Vice President of Finance of the Cornell Political Union Brendan Dodd ’21 stepped down from his post on Wednesday afternoon. Dodd said he chose to resign after CPU responded to conservative speaker Jannique Stewart’s allegation of “VIEWPOINT DISCRIMINATION” with a “disingenuous” and “deliberately misleading” statement.
In a Facebook post on Saturday, pro-life speaker Jannique Stewart alleged that the Cornell Political Union discriminated against her because of her conservative Christian views, The Sun reported. The accusation came after CPU disinvited her from speaking on the topic of abortion in April out of concern for “security” of their members and fear of high event security fees, CPU said in a statement to The Sun.
Dodd, who said he helped craft the statement, called the response an attempt at “self-preservation.” Dodd wrote a guest column for The Sun in which he said that the decision to disinvite Stewart was “a decision made primarily due to Stewart’s beliefs.”
“There was no risk assessment done by the University or CUPD,” Dodd told The Sun over the phone.
CPU originally invited Stewart in January as a representative of the Life Training Institute — a speaking organization that “trains” pro-life advocates to speak persuasively — for a talk that was scheduled for April 23, CPU President John Sullivan Baker ’20 told The Sun.
Stewart wrote that her invitation to speak on abortion as a “moral wrong” was rescinded because of her “Conservative Christian” views in a Facebook post that had garnered nearly 300 comments and 180 shares by Wednesday night.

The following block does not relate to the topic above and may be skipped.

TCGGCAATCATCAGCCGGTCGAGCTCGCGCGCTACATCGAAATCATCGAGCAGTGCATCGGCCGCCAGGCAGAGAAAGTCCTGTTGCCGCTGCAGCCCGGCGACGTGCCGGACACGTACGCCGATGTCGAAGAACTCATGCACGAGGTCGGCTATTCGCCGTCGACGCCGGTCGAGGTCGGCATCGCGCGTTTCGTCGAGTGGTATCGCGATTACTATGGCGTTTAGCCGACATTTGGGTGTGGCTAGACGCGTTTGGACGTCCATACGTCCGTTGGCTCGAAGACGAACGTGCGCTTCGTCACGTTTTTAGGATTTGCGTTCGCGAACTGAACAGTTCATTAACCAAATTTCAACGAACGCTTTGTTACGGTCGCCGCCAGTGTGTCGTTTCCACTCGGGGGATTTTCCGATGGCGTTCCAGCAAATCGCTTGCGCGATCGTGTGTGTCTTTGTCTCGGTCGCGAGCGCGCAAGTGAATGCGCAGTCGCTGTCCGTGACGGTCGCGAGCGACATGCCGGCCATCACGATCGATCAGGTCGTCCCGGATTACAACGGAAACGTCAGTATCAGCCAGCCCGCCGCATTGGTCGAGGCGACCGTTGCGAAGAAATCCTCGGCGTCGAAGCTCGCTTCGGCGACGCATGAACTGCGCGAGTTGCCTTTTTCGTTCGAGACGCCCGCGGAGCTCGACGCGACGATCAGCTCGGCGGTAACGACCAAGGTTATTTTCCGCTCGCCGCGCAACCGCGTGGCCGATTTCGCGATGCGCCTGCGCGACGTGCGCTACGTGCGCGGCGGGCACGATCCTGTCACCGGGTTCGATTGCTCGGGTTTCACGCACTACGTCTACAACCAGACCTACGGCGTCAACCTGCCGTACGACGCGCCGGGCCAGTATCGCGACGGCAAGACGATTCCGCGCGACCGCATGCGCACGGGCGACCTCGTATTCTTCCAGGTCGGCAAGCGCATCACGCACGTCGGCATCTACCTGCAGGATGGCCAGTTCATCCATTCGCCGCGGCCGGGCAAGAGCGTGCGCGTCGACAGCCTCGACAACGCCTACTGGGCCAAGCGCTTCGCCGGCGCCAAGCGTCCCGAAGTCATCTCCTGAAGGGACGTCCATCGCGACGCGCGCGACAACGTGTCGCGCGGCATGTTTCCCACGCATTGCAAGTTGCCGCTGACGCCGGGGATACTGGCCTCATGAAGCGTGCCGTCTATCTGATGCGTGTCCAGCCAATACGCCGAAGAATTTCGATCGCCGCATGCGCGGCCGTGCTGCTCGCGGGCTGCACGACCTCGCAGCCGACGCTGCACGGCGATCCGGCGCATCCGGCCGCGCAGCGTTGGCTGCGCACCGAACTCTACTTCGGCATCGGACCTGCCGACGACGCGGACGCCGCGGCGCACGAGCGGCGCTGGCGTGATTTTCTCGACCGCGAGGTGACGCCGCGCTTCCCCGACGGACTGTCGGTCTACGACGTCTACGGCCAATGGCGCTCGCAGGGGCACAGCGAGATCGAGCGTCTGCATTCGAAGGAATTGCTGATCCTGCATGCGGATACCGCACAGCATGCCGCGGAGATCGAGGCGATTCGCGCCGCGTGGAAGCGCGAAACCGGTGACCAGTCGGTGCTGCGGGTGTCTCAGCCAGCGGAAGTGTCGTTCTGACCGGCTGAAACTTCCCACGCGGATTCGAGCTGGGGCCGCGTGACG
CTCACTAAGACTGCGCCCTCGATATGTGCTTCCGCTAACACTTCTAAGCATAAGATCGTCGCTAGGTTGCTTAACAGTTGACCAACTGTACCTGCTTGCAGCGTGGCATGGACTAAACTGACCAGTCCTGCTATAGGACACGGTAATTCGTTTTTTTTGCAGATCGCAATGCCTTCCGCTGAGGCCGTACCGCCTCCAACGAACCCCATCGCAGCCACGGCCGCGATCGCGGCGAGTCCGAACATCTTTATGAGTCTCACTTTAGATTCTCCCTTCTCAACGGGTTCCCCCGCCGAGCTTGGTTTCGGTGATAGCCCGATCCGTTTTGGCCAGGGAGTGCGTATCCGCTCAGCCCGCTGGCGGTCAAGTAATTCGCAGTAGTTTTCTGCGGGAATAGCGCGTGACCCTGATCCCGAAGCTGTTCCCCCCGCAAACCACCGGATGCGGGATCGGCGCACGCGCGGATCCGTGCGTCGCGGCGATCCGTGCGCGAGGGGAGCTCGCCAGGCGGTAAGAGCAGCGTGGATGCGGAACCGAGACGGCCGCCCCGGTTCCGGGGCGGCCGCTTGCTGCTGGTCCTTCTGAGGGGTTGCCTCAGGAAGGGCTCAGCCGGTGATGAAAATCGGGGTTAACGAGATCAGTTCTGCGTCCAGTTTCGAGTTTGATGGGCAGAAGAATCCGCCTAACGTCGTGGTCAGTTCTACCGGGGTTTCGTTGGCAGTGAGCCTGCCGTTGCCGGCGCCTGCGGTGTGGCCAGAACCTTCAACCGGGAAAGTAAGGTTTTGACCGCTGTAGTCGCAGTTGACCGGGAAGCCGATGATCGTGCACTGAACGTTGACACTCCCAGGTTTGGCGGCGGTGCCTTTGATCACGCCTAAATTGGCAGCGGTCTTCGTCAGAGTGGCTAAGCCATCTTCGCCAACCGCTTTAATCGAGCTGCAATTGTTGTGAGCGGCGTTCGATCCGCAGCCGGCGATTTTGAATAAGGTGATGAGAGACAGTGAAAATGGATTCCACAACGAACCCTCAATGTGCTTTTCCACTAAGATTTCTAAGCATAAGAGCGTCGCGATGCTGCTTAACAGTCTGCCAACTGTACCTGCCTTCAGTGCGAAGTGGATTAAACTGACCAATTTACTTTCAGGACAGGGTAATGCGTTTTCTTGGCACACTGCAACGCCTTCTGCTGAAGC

CPU refuted this claim directly in a statement to The Sun.
“The accusations of discrimination that Jannique Stewart has levelled against the Cornell Political Union are false. We have never negatively characterized Ms. Stewart’s beliefs, nor have we ever attacked her character,” the statement read.
Vice President for University Relations Joel Malina said that free speech is “an essential part” of the University’s campus in a statement to The Sun.
“Recently, we learned that an independent, student-run organization, the Cornell Political Union, had already decided to rescind an invitation to a speaker for an event on our Ithaca campus. They made this decision without engaging with the administration on event planning or security,” Malina wrote.
Dodd and Baker both told The Sun that an event registration form had not yet been filed when CPU rescinded Stewart’s invitation to speak.
“The University in no way requested or suggested that any guest be excluded from attending this campus event,” Malina continued. “Cornell has established a clear and collaborative process through which student organizations partner with the administration to bring speakers they invite to campus. This is a process that every student organization is asked to follow and, indeed, hundreds of organizations each year engage in this process, resulting in safe and successful events.”
Baker expressed disappointment over Dodd’s resignation.
“I’m disappointed that Brendan made the decision to resign,” Baker said. “I appreciate all the work that he’s done in the [executive] board to promote free and open discourse.”